Paradise lost is a poem in which everyone seems to be looking at everyone else—Satan, God, Eve, Adam, the narrator, us—and all the while, they are looking back. Throughout our reading, we are directed to follow someone else’s line of sight: through the eye of Satan, we “behold /Far off th’ Empyreal Heav’n” and we first see “this pendant world”; joining Satan’s gaze, we first view Paradise, eyeing Adam and Eve askance with his/our jealous leer. When the Almighty Father “ben[ds] down his eye, /His own works and their works at once to view,” we bend down our...

  6. LOVING AND LOATHING:: THE ECONOMICS OF SUBJECTION
    • LIBIDINAL ECONOMIES: MACHIAVELLI AND FORTUNE’S RAPE
      (pp. 169-183)
      Juliana Schiesari

      As an aid to feminist criticism, psychoanalysis can help bring out the gender relations in texts. As a critical partner in psychoanalytic interpretation, gender studies can reveal the unconscious forces at work in texts. As a focus of investigation, the Renaissance offers a privileged vantage point on the development of modern subjectivities and gender identities. Far from being anachronistic, feminism and psychoanalysis discover the historical roots of their analytical material clearly elaborated in works of the early modern period. As I have argued repeatedly, the triangular exchange between feminism, psychoanalysis, and Renaissance studies is one necessarilytransformativeof each of...

    • FEMALE FRIENDS AND FRATERNAL ENEMIES IN AS YOU LIKE IT
      (pp. 184-204)
      William Kerrigan

      As you like itis clearly less menacing than the dramas that surround it in the canon, including the comedies yet to come, and I treasure it for just this reason. Beginning withHamlet, though of course with prior intimations, through to theconsummatum estofTimon of Athens, plenty of stage time is given to what Wilson Knight used to call “the Shakespearean hate-theme”—poisoned idealism, anger at ingratitude and trust betrayed, misanthropy, world-hatred, sex-disgust, everything high and sweet collapsing into a chaos without distinction.¹ The Shakespearean hate-theme is a fearsome thing. Nothing and nobody stands in the way...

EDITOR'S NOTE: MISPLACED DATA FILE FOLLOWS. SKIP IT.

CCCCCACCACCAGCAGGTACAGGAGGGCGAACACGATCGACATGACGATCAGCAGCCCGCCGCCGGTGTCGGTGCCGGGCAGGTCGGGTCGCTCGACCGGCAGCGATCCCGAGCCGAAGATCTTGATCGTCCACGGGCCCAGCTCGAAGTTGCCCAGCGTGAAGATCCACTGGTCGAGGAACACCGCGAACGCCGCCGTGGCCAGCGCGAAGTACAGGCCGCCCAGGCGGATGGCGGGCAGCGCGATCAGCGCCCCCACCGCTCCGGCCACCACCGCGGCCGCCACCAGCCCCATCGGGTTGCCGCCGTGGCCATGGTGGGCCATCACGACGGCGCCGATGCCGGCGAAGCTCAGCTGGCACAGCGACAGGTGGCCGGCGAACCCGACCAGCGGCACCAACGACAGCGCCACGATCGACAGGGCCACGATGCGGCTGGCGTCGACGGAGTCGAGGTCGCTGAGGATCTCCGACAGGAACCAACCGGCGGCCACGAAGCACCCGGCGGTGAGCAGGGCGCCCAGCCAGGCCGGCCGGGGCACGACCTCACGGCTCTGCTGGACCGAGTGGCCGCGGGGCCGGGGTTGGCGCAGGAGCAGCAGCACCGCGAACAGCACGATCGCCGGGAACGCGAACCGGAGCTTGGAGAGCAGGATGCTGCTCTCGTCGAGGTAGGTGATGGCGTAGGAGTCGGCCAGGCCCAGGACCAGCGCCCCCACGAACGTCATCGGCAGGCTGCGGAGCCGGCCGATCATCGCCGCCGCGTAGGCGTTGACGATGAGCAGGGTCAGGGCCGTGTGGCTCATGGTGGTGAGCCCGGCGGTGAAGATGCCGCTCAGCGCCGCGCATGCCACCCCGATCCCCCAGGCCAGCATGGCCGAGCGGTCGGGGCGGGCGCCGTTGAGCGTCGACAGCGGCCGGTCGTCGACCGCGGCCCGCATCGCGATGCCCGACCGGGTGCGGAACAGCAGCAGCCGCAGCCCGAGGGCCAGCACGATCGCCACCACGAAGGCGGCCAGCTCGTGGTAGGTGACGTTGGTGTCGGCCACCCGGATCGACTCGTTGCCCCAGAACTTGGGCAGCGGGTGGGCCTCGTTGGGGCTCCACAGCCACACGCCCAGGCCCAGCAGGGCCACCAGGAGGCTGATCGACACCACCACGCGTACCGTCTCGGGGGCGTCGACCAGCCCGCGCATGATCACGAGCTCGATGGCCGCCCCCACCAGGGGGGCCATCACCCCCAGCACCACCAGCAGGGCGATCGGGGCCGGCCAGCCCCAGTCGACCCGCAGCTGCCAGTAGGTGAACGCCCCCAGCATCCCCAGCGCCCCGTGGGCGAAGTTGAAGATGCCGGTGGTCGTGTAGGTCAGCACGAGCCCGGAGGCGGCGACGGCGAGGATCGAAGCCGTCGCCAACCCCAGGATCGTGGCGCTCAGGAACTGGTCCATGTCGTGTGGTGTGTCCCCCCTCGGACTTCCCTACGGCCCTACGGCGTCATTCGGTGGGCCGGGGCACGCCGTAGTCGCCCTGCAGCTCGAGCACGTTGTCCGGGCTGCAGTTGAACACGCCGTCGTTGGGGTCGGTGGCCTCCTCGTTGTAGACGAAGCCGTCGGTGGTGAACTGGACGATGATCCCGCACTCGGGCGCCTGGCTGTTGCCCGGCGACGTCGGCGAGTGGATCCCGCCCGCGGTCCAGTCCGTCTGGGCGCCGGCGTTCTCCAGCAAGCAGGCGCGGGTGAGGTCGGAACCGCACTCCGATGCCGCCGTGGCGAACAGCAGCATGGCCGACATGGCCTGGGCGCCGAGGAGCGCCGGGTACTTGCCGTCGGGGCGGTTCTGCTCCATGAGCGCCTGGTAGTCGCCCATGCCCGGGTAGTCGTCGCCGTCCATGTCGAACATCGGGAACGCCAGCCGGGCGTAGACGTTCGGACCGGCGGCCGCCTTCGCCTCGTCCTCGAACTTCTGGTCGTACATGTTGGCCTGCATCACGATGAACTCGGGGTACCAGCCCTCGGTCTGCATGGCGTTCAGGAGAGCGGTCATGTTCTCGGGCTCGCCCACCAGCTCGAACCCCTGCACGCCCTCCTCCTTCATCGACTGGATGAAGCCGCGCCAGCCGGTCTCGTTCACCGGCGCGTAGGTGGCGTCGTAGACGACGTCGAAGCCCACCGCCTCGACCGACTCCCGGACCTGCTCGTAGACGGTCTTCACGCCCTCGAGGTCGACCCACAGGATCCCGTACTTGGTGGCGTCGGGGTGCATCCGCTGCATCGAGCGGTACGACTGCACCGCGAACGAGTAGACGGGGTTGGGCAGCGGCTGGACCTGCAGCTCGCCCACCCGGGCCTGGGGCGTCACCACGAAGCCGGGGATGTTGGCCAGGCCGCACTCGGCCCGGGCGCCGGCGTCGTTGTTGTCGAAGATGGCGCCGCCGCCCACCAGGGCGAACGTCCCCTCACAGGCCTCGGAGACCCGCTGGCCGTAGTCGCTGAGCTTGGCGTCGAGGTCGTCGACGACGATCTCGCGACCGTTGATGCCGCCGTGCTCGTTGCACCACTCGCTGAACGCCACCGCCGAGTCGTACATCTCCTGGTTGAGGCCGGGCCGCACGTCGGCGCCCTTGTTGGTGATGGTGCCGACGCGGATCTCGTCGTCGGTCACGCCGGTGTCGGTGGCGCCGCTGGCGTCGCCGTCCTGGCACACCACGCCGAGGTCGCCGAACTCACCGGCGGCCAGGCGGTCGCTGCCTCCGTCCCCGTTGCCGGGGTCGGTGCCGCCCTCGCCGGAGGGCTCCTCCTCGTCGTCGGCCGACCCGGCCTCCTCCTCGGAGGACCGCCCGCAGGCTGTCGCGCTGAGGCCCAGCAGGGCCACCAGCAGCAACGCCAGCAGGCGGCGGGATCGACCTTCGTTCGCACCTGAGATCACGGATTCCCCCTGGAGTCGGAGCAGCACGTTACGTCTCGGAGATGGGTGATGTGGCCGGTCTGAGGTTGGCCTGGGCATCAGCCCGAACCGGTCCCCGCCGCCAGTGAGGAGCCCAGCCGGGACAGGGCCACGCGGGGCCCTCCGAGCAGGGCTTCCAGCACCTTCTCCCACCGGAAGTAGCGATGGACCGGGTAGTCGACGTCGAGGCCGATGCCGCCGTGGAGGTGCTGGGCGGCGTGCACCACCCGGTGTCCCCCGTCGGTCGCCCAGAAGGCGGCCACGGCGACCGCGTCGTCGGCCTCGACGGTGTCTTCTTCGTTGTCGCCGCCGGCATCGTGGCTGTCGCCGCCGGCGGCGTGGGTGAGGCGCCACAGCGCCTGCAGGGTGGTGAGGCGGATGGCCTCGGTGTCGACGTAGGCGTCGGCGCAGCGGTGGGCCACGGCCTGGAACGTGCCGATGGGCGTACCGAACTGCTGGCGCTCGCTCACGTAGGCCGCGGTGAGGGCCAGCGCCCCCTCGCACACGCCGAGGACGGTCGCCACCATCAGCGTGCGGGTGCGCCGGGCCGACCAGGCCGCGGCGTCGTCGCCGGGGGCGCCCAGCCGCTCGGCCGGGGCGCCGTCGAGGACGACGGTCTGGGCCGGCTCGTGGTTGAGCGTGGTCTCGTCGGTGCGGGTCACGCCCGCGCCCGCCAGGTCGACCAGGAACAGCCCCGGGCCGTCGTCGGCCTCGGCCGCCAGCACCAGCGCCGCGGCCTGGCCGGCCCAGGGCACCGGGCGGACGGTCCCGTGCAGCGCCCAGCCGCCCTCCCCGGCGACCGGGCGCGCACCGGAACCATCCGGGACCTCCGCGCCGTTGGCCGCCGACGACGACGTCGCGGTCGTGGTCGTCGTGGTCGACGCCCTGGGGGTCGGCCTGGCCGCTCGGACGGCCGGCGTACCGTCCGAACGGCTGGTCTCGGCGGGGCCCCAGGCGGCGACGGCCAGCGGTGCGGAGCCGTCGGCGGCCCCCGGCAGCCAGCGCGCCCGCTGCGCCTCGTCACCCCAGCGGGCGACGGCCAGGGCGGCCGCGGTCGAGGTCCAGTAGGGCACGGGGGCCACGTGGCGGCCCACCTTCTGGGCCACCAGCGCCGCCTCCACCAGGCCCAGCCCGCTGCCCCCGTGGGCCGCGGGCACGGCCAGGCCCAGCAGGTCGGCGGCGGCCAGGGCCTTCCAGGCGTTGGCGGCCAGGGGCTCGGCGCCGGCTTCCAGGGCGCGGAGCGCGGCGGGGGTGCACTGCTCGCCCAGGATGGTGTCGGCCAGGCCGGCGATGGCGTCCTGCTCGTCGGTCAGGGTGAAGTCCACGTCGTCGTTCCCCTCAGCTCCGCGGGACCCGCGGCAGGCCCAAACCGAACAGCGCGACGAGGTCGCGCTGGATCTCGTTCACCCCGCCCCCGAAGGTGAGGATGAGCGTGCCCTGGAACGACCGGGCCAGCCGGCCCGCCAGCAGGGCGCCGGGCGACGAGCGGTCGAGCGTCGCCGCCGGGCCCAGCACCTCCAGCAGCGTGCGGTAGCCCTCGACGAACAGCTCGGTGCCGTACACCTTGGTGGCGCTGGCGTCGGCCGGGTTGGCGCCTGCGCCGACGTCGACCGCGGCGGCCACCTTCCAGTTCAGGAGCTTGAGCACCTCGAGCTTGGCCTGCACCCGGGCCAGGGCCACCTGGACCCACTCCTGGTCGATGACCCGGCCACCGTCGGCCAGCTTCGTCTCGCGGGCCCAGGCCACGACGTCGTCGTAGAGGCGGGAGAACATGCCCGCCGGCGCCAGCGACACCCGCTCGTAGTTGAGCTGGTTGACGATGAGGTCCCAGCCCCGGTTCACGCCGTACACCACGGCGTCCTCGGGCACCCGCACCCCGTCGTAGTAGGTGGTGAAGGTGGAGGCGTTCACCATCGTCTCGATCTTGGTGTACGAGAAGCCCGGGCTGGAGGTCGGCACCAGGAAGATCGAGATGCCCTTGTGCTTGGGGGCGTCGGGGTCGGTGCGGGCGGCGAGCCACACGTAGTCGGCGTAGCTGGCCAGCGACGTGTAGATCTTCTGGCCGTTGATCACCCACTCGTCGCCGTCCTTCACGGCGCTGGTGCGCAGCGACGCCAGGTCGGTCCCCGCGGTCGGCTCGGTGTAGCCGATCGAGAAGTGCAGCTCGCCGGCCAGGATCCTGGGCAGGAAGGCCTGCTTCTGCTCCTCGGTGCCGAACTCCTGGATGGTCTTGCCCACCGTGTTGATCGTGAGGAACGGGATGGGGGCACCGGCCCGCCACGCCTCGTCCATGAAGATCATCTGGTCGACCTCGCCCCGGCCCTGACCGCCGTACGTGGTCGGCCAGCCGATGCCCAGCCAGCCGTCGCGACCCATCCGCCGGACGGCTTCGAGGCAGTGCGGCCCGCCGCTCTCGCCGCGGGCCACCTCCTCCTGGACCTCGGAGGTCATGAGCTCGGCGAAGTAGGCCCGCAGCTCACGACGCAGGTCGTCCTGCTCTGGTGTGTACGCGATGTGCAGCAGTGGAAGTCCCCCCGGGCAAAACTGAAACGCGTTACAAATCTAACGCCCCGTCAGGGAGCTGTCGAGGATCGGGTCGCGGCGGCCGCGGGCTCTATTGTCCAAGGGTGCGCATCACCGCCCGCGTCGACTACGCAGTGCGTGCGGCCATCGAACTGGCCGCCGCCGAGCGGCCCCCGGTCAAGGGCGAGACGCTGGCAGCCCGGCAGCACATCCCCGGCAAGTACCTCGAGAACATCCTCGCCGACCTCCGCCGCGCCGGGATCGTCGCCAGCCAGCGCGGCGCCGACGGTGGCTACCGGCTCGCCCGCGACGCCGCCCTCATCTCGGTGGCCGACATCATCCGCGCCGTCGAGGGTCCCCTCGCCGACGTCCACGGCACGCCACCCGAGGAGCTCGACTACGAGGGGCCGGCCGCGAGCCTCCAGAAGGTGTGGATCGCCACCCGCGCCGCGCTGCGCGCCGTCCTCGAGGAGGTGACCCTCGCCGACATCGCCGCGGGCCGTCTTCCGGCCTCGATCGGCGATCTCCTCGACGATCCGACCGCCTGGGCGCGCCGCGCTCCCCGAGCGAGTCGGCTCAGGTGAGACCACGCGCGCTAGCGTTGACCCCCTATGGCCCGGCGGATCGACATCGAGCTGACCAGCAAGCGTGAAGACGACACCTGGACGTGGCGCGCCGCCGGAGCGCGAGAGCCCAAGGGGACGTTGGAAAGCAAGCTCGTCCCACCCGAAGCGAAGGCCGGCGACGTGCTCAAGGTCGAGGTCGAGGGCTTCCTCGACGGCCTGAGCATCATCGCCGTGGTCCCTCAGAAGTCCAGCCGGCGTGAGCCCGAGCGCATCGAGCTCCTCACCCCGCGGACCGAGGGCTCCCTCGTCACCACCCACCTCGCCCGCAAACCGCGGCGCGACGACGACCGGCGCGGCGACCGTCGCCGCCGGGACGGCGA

7. DREAMING ON:: UNCANNY ENCOUNTERS
    • FROM VIRGIL TO TASSO: THE EPIC TOPOS AS AN UNCANNY RETURN
      (pp. 207-232)
      Elizabeth J. Bellamy

      It is only rarely,” writes Freud in “The Uncanny,” “that a psycho-analyst feels impelled to investigate the subject of aesthetics. . . .”¹ Here Freud, despite his reliance on Sophocles’Oedipus Rexand Shakespeare’sHamletas the “specimen stories” of psychoanalysis, would seem (coyly?) to suggest that there is no necessary and inherent point of intersection between literature and psychoanalysis. But Shoshana Felman has argued that literature, even more than simply having an unconscious that psychoanalysis then reveals, can, in its turn, serve as “the unconscious of psychoanalysis. . . that literatureinpsychoanalysis functions precisely as itsunthought.”²...

    • WRITING THE SPECULAR SON: JONSON, FREUD, LACAN, AND THE (K)NOT OF MASCULINITY
      (pp. 233-260)
      DAVID LEE MILLER

      My subject in this essay is the peculiar anguish of an insistent dream. It is hard to define this dream, for it has no one text but insists within the symbolic order of Western culture, sustained there by the mortal fascination of many dreamers. A cultural propensity, it seizes on subjects as the means of its realization. Yet if it has no one text the dream does possess a distinct character. It is the essential dream of a culture founded by Abraham and refounded by Jesus on the sacrifice of the son’s body to the Father’s word. It is a...

  8. LIST OF CONTRIBUTORS
    (pp. 261-262)
  9. INDEX
    (pp. 263-273)